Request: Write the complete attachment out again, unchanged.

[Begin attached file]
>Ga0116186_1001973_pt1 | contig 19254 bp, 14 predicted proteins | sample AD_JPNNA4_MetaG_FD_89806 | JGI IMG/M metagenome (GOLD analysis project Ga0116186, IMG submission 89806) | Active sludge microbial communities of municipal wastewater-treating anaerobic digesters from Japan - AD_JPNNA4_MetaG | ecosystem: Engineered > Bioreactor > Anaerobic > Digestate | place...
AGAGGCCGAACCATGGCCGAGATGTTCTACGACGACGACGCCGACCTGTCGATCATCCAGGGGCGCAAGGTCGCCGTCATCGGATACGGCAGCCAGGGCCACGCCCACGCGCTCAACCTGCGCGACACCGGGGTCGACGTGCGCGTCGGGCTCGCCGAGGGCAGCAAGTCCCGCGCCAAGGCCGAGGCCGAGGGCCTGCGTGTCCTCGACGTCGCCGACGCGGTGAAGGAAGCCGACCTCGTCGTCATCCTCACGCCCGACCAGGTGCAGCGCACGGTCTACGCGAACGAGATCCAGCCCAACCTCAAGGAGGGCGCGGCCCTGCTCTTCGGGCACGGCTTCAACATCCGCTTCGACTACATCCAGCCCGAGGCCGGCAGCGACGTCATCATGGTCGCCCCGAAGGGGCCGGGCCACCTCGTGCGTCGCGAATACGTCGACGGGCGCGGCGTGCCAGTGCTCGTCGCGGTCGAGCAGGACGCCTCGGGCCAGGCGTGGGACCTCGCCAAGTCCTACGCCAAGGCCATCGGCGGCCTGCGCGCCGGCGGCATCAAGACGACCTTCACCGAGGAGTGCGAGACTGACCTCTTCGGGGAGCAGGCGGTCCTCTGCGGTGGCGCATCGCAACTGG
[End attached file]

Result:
>Ga0116186_1001973_pt1 | contig 19254 bp, 14 predicted proteins | sample AD_JPNNA4_MetaG_FD_89806 | JGI IMG/M metagenome (GOLD analysis project Ga0116186, IMG submission 89806) | Active sludge microbial communities of municipal wastewater-treating anaerobic digesters from Japan - AD_JPNNA4_MetaG | ecosystem: Engineered > Bioreactor > Anaerobic > Digestate | place...
AGAGGCCGAACCATGGCCGAGATGTTCTACGACGACGACGCCGACCTGTCGATCATCCAGGGGCGCAAGGTCGCCGTCATCGGATACGGCAGCCAGGGCCACGCCCACGCGCTCAACCTGCGCGACACCGGGGTCGACGTGCGCGTCGGGCTCGCCGAGGGCAGCAAGTCCCGCGCCAAGGCCGAGGCCGAGGGCCTGCGTGTCCTCGACGTCGCCGACGCGGTGAAGGAAGCCGACCTCGTCGTCATCCTCACGCCCGACCAGGTGCAGCGCACGGTCTACGCGAACGAGATCCAGCCCAACCTCAAGGAGGGCGCGGCCCTGCTCTTCGGGCACGGCTTCAACATCCGCTTCGACTACATCCAGCCCGAGGCCGGCAGCGACGTCATCATGGTCGCCCCGAAGGGGCCGGGCCACCTCGTGCGTCGCGAATACGTCGACGGGCGCGGCGTGCCAGTGCTCGTCGCGGTCGAGCAGGACGCCTCGGGCCAGGCGTGGGACCTCGCCAAGTCCTACGCCAAGGCCATCGGCGGCCTGCGCGCCGGCGGCATCAAGACGACCTTCACCGAGGAGTGCGAGACTGACCTCTTCGGGGAGCAGGCGGTCCTCTGCGGTGGCGCATCGCAACTGG